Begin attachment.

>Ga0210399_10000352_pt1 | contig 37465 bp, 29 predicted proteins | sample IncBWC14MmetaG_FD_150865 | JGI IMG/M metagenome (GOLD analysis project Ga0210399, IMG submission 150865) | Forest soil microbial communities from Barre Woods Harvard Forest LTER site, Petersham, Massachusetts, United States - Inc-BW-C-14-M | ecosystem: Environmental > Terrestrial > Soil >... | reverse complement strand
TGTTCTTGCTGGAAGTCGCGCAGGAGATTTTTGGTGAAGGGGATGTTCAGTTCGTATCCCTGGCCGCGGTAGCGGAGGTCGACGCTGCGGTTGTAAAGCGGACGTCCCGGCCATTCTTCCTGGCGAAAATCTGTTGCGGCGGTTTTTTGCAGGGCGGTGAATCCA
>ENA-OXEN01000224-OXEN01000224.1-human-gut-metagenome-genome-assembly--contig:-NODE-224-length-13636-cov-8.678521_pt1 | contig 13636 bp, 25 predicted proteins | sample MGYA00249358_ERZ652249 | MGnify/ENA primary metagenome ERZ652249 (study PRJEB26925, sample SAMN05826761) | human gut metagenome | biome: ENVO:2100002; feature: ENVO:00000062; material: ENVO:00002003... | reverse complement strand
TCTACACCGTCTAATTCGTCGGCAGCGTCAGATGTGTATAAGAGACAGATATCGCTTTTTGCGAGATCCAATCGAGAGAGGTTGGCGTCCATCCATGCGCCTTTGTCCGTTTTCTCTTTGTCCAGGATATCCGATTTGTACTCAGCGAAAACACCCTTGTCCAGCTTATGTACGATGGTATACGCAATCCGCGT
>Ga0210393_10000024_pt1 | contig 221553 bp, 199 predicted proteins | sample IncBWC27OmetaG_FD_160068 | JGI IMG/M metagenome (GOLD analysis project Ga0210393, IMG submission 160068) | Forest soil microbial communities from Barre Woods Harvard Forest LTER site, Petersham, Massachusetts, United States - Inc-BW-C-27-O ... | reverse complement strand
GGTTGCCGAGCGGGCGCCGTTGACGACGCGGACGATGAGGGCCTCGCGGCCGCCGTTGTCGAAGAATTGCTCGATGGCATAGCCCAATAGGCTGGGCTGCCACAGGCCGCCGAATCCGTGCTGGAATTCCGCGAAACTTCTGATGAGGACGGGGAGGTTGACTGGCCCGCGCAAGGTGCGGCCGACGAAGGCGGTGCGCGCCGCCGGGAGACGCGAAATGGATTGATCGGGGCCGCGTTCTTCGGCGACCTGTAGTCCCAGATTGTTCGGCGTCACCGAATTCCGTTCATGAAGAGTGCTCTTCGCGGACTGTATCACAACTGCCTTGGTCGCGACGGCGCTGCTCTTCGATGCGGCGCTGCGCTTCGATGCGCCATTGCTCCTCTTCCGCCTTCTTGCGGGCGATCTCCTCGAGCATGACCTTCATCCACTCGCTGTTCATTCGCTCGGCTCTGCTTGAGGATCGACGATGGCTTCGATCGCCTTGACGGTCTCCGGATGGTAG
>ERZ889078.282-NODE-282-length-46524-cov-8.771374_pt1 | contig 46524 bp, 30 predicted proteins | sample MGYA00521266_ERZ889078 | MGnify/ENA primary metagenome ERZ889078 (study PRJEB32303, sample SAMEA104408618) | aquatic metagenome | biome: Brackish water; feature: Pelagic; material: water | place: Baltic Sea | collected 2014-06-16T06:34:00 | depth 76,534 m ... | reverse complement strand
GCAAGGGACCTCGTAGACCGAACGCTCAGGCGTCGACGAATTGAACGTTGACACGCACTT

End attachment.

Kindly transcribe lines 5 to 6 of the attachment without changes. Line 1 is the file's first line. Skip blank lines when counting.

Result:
>Ga0210393_10000024_pt1 | contig 221553 bp, 199 predicted proteins | sample IncBWC27OmetaG_FD_160068 | JGI IMG/M metagenome (GOLD analysis project Ga0210393, IMG submission 160068) | Forest soil microbial communities from Barre Woods Harvard Forest LTER site, Petersham, Massachusetts, United States - Inc-BW-C-27-O ... | reverse complement strand
GGTTGCCGAGCGGGCGCCGTTGACGACGCGGACGATGAGGGCCTCGCGGCCGCCGTTGTCGAAGAATTGCTCGATGGCATAGCCCAATAGGCTGGGCTGCCACAGGCCGCCGAATCCGTGCTGGAATTCCGCGAAACTTCTGATGAGGACGGGGAGGTTGACTGGCCCGCGCAAGGTGCGGCCGACGAAGGCGGTGCGCGCCGCCGGGAGACGCGAAATGGATTGATCGGGGCCGCGTTCTTCGGCGACCTGTAGTCCCAGATTGTTCGGCGTCACCGAATTCCGTTCATGAAGAGTGCTCTTCGCGGACTGTATCACAACTGCCTTGGTCGCGACGGCGCTGCTCTTCGATGCGGCGCTGCGCTTCGATGCGCCATTGCTCCTCTTCCGCCTTCTTGCGGGCGATCTCCTCGAGCATGACCTTCATCCACTCGCTGTTCATTCGCTCGGCTCTGCTTGAGGATCGACGATGGCTTCGATCGCCTTGACGGTCTCCGGATGGTAG